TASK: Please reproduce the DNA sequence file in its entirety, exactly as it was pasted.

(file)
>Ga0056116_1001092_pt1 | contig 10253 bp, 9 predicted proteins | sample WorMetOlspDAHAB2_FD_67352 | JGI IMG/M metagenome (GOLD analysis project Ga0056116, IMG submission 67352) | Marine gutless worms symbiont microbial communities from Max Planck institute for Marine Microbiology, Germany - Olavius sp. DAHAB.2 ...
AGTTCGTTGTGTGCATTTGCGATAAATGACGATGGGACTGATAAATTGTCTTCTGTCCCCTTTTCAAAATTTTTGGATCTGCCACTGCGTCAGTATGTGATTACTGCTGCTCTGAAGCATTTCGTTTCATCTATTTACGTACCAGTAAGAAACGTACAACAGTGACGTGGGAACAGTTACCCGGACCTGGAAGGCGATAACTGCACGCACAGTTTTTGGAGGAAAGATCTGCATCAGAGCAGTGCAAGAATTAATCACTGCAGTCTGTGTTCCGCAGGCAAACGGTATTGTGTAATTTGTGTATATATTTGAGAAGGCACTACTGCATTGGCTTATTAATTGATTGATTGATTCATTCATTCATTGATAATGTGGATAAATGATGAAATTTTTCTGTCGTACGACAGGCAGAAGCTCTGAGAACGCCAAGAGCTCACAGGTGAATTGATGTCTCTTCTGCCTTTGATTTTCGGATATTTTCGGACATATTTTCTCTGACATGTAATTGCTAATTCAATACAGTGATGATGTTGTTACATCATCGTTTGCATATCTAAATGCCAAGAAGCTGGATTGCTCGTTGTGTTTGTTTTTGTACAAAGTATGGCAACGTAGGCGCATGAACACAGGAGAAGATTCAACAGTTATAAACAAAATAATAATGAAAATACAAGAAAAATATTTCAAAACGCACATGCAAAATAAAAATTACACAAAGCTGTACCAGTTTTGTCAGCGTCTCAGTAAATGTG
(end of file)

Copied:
>Ga0056116_1001092_pt1 | contig 10253 bp, 9 predicted proteins | sample WorMetOlspDAHAB2_FD_67352 | JGI IMG/M metagenome (GOLD analysis project Ga0056116, IMG submission 67352) | Marine gutless worms symbiont microbial communities from Max Planck institute for Marine Microbiology, Germany - Olavius sp. DAHAB.2 ...
AGTTCGTTGTGTGCATTTGCGATAAATGACGATGGGACTGATAAATTGTCTTCTGTCCCCTTTTCAAAATTTTTGGATCTGCCACTGCGTCAGTATGTGATTACTGCTGCTCTGAAGCATTTCGTTTCATCTATTTACGTACCAGTAAGAAACGTACAACAGTGACGTGGGAACAGTTACCCGGACCTGGAAGGCGATAACTGCACGCACAGTTTTTGGAGGAAAGATCTGCATCAGAGCAGTGCAAGAATTAATCACTGCAGTCTGTGTTCCGCAGGCAAACGGTATTGTGTAATTTGTGTATATATTTGAGAAGGCACTACTGCATTGGCTTATTAATTGATTGATTGATTCATTCATTCATTGATAATGTGGATAAATGATGAAATTTTTCTGTCGTACGACAGGCAGAAGCTCTGAGAACGCCAAGAGCTCACAGGTGAATTGATGTCTCTTCTGCCTTTGATTTTCGGATATTTTCGGACATATTTTCTCTGACATGTAATTGCTAATTCAATACAGTGATGATGTTGTTACATCATCGTTTGCATATCTAAATGCCAAGAAGCTGGATTGCTCGTTGTGTTTGTTTTTGTACAAAGTATGGCAACGTAGGCGCATGAACACAGGAGAAGATTCAACAGTTATAAACAAAATAATAATGAAAATACAAGAAAAATATTTCAAAACGCACATGCAAAATAAAAATTACACAAAGCTGTACCAGTTTTGTCAGCGTCTCAGTAAATGTG